Some people say that living with hepatitis C makes them feel concerned about the future.

When Brooke (F, 58, experience with old [interferon-based] treatment) first learnt she had hepatitis C in the late 1990s, she wondered if she might need a ‘liver transplant’ or would die. She explains she was particularly worried about how her health may impact on the lives of her children. (Read her personal story here)

Well, one really big thing [I thought] was, ‘Am I going to die?’ That was something that came pretty much straightaway, because what I knew about hep C was that it could not be treated … you could die from it. That was the really big thing for me when I first found out. I thought, ‘Am I going to die from this horrible disease?’ Because if your liver goes, you know, then you need a transplant. So it led me to being so determined to do the treatment, because I thought, ‘If I don’t get on top of this and try and, you know, […get rid of] it, am I going to die? Are my children not going to have a mum?’

Others describe hepatitis C as changing how they feel about themselves in significant ways. Living with hepatitis C led some participants to feel bad about themselves, prompting them to seek treatment (see also, Dealing with stigma and discrimination). These experiences highlight the significant impact stigma and discrimination can have on the lives of people living with hepatitis C (see also, Dealing with stigma and discrimination).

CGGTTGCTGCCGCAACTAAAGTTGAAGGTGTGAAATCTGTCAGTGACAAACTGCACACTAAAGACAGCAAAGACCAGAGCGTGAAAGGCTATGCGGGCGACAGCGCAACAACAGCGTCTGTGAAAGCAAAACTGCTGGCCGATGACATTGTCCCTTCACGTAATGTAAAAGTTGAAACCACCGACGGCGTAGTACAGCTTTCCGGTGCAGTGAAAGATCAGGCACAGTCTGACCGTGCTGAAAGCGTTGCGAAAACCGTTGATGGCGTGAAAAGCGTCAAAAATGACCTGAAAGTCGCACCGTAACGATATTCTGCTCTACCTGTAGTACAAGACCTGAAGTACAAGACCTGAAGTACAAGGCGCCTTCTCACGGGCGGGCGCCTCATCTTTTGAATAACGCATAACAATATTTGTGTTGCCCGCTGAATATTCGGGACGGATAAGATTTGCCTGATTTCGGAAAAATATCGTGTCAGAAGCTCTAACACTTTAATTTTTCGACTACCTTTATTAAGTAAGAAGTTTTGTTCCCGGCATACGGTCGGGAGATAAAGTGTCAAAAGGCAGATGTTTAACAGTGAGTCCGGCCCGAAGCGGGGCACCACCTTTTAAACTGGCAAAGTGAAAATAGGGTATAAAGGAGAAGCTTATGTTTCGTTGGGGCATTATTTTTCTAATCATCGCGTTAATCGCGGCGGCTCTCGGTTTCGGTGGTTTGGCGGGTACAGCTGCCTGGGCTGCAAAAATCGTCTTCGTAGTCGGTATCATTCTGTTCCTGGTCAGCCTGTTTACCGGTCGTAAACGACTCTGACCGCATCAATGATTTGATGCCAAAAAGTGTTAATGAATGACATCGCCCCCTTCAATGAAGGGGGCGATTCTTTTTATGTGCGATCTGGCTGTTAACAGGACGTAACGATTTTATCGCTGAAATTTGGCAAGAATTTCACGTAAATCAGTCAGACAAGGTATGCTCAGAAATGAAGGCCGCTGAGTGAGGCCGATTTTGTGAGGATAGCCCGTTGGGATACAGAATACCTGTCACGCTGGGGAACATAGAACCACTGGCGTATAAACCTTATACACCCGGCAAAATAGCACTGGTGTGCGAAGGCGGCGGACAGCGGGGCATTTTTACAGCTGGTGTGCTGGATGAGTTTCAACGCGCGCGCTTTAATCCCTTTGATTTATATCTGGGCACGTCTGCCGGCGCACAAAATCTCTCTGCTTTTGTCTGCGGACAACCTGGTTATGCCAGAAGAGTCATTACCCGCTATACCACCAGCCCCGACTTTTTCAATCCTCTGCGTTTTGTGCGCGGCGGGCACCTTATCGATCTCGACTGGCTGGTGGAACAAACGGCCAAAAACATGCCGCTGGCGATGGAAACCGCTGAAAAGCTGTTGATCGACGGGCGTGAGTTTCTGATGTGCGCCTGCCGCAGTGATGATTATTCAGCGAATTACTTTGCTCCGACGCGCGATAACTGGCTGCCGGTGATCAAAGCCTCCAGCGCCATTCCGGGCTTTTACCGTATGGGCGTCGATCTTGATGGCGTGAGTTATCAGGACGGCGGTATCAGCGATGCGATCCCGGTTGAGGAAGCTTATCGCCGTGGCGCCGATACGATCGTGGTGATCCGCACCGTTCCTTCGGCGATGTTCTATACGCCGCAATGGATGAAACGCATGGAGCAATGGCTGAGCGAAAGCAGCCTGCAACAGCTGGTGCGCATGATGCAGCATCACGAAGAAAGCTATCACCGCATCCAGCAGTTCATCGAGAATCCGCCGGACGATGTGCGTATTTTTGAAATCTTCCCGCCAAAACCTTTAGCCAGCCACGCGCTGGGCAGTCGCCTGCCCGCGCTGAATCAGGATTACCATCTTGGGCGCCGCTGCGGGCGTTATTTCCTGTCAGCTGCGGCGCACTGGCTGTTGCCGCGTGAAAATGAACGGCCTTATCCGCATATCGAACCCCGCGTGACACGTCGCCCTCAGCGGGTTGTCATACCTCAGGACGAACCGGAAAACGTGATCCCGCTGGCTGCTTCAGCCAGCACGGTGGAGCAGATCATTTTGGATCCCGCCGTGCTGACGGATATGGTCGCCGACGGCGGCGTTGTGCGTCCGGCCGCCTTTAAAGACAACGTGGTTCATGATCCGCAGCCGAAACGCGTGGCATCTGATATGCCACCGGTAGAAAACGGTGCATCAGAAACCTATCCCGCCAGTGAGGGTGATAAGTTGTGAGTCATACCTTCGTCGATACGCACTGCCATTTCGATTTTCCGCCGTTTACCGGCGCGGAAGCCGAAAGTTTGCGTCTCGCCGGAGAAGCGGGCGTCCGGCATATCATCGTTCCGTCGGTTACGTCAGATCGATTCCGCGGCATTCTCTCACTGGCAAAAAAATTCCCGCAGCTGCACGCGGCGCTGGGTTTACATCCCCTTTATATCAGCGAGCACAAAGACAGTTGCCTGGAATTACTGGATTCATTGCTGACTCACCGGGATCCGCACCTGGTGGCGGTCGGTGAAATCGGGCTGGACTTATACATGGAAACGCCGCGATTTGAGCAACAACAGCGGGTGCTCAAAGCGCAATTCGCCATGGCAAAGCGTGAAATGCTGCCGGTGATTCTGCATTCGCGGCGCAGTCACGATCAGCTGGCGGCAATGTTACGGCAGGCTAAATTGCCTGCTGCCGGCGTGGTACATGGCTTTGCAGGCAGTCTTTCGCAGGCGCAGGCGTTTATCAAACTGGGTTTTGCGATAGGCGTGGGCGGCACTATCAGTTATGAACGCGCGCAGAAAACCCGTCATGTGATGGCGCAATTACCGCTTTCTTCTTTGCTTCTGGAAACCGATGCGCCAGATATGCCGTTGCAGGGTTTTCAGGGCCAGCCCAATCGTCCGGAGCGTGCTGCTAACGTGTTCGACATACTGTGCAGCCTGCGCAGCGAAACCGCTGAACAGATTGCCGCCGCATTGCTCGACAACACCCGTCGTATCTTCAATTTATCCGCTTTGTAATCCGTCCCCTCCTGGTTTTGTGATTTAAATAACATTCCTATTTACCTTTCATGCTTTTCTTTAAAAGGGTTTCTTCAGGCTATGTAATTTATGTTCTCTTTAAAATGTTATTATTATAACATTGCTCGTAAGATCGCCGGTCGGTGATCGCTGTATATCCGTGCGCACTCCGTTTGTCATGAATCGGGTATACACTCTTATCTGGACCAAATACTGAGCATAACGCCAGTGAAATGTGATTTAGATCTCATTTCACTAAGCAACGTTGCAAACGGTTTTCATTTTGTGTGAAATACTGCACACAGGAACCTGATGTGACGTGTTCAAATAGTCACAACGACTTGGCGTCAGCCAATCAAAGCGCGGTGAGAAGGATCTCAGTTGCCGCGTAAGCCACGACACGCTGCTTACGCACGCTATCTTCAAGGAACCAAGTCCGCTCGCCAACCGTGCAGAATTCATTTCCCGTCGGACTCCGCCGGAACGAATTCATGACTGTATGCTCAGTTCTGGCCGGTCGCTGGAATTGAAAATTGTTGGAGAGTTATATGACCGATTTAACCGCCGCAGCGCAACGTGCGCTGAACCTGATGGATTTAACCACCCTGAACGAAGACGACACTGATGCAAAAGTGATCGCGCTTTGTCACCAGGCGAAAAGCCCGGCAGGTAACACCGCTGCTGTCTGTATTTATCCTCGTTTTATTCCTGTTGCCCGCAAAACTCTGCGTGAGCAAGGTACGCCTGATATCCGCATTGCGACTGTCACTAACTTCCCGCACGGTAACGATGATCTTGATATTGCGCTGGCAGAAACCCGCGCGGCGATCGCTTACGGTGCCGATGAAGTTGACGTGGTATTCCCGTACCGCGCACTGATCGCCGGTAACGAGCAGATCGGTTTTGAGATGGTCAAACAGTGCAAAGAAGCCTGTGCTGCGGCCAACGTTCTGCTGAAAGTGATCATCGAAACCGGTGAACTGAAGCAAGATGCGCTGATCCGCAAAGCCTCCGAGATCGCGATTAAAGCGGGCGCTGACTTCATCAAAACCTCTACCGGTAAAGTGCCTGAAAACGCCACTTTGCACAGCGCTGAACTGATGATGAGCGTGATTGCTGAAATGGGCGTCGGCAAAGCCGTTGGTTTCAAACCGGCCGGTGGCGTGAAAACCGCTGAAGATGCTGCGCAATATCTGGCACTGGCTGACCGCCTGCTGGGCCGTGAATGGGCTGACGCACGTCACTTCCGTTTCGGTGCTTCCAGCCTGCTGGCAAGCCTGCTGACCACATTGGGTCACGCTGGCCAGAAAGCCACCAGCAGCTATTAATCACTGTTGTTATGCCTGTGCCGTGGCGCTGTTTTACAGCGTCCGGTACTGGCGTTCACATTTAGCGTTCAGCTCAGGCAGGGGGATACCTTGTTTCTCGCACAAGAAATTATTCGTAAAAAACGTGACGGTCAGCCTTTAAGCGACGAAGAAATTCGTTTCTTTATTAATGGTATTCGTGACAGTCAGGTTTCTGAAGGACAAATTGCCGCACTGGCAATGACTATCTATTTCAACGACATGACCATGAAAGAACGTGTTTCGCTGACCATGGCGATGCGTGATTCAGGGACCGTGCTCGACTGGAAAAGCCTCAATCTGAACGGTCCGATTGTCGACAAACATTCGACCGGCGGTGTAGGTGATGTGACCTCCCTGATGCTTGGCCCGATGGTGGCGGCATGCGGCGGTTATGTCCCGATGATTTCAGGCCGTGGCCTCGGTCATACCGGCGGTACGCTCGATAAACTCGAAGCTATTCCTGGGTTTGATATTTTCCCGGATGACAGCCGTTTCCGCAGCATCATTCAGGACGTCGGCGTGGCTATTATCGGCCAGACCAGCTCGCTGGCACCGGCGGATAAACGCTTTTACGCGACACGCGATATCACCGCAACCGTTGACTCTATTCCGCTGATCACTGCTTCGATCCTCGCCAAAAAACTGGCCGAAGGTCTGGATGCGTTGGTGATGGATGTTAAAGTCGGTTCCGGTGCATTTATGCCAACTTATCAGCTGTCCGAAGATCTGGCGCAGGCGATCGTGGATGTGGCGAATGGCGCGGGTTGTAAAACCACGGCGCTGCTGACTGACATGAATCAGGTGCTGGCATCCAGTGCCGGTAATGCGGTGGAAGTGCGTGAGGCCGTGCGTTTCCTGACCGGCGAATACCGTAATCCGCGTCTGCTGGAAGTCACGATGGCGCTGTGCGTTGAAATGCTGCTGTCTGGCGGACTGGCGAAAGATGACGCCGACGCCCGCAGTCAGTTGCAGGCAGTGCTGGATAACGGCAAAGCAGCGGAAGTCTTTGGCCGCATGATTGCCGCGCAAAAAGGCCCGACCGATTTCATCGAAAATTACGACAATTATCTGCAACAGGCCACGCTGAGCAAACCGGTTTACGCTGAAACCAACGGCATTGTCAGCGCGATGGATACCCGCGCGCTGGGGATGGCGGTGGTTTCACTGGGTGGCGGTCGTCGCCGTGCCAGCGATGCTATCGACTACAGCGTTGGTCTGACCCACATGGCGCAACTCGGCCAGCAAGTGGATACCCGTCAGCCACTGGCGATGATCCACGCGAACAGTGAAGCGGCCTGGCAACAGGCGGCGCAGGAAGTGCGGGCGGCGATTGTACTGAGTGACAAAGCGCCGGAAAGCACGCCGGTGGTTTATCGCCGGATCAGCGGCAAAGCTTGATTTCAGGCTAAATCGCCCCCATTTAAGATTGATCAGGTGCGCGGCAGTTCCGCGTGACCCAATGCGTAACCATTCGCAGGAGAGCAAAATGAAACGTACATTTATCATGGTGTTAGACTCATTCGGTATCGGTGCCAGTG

While Danny (M, 32, no treatment experience, experience with spontaneous clearance) hasn’t had treatment, he explains that he considered it partly because he felt ‘embarrassed’ about having hepatitis C and HIV. (Read his personal story here)

I just felt like, ‘I need to get rid of this before anybody knows that I am not a clean user all the time’. You know, I like … I just, I felt embarrassed for having it, and so I wanted to get rid of it as soon as possible […] I felt very low and very, you know, not good. I just wanted to get rid of it straightaway, because I was very sexually active, right up until this happened, and I wanted to get back to that.

Along with changing their feelings about themselves, several participants report worrying about people in their lives acquiring hepatitis C from them (see also, Treatment decisions: Family, friends and other important relationships).